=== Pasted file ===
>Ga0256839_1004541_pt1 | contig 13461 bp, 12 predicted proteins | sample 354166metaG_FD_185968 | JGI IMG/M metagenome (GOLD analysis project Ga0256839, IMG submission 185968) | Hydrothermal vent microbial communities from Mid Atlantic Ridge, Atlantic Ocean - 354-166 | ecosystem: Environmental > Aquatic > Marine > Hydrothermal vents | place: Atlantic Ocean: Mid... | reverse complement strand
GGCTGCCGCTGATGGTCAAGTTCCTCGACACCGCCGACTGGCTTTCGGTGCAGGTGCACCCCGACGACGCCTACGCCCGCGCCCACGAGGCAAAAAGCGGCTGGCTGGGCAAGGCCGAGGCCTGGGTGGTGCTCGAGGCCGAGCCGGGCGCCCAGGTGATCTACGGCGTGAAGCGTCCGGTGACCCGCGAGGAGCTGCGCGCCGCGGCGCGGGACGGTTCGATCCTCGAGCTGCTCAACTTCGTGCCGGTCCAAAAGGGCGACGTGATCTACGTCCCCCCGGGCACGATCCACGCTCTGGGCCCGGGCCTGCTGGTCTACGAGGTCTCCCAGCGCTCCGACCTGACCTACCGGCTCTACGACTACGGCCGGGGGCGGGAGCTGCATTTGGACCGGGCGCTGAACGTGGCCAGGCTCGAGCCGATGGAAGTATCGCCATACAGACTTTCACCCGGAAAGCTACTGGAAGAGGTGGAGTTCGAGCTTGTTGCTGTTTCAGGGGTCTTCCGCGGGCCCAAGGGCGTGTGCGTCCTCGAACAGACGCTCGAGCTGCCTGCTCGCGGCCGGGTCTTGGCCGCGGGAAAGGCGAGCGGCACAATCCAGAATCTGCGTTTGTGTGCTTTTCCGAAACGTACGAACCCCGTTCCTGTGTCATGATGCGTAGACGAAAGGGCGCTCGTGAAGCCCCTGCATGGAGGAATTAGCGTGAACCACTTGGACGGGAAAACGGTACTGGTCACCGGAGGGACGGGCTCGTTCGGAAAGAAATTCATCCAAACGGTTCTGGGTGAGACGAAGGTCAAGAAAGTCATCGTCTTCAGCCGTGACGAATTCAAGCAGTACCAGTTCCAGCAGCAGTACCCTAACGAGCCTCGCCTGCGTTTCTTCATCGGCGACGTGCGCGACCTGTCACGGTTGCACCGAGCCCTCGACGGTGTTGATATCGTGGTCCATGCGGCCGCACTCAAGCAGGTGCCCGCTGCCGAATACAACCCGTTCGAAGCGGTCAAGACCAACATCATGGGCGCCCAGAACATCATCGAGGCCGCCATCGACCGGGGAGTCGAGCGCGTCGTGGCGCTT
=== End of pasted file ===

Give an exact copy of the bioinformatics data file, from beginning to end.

>Ga0256839_1004541_pt1 | contig 13461 bp, 12 predicted proteins | sample 354166metaG_FD_185968 | JGI IMG/M metagenome (GOLD analysis project Ga0256839, IMG submission 185968) | Hydrothermal vent microbial communities from Mid Atlantic Ridge, Atlantic Ocean - 354-166 | ecosystem: Environmental > Aquatic > Marine > Hydrothermal vents | place: Atlantic Ocean: Mid... | reverse complement strand
GGCTGCCGCTGATGGTCAAGTTCCTCGACACCGCCGACTGGCTTTCGGTGCAGGTGCACCCCGACGACGCCTACGCCCGCGCCCACGAGGCAAAAAGCGGCTGGCTGGGCAAGGCCGAGGCCTGGGTGGTGCTCGAGGCCGAGCCGGGCGCCCAGGTGATCTACGGCGTGAAGCGTCCGGTGACCCGCGAGGAGCTGCGCGCCGCGGCGCGGGACGGTTCGATCCTCGAGCTGCTCAACTTCGTGCCGGTCCAAAAGGGCGACGTGATCTACGTCCCCCCGGGCACGATCCACGCTCTGGGCCCGGGCCTGCTGGTCTACGAGGTCTCCCAGCGCTCCGACCTGACCTACCGGCTCTACGACTACGGCCGGGGGCGGGAGCTGCATTTGGACCGGGCGCTGAACGTGGCCAGGCTCGAGCCGATGGAAGTATCGCCATACAGACTTTCACCCGGAAAGCTACTGGAAGAGGTGGAGTTCGAGCTTGTTGCTGTTTCAGGGGTCTTCCGCGGGCCCAAGGGCGTGTGCGTCCTCGAACAGACGCTCGAGCTGCCTGCTCGCGGCCGGGTCTTGGCCGCGGGAAAGGCGAGCGGCACAATCCAGAATCTGCGTTTGTGTGCTTTTCCGAAACGTACGAACCCCGTTCCTGTGTCATGATGCGTAGACGAAAGGGCGCTCGTGAAGCCCCTGCATGGAGGAATTAGCGTGAACCACTTGGACGGGAAAACGGTACTGGTCACCGGAGGGACGGGCTCGTTCGGAAAGAAATTCATCCAAACGGTTCTGGGTGAGACGAAGGTCAAGAAAGTCATCGTCTTCAGCCGTGACGAATTCAAGCAGTACCAGTTCCAGCAGCAGTACCCTAACGAGCCTCGCCTGCGTTTCTTCATCGGCGACGTGCGCGACCTGTCACGGTTGCACCGAGCCCTCGACGGTGTTGATATCGTGGTCCATGCGGCCGCACTCAAGCAGGTGCCCGCTGCCGAATACAACCCGTTCGAAGCGGTCAAGACCAACATCATGGGCGCCCAGAACATCATCGAGGCCGCCATCGACCGGGGAGTCGAGCGCGTCGTGGCGCTT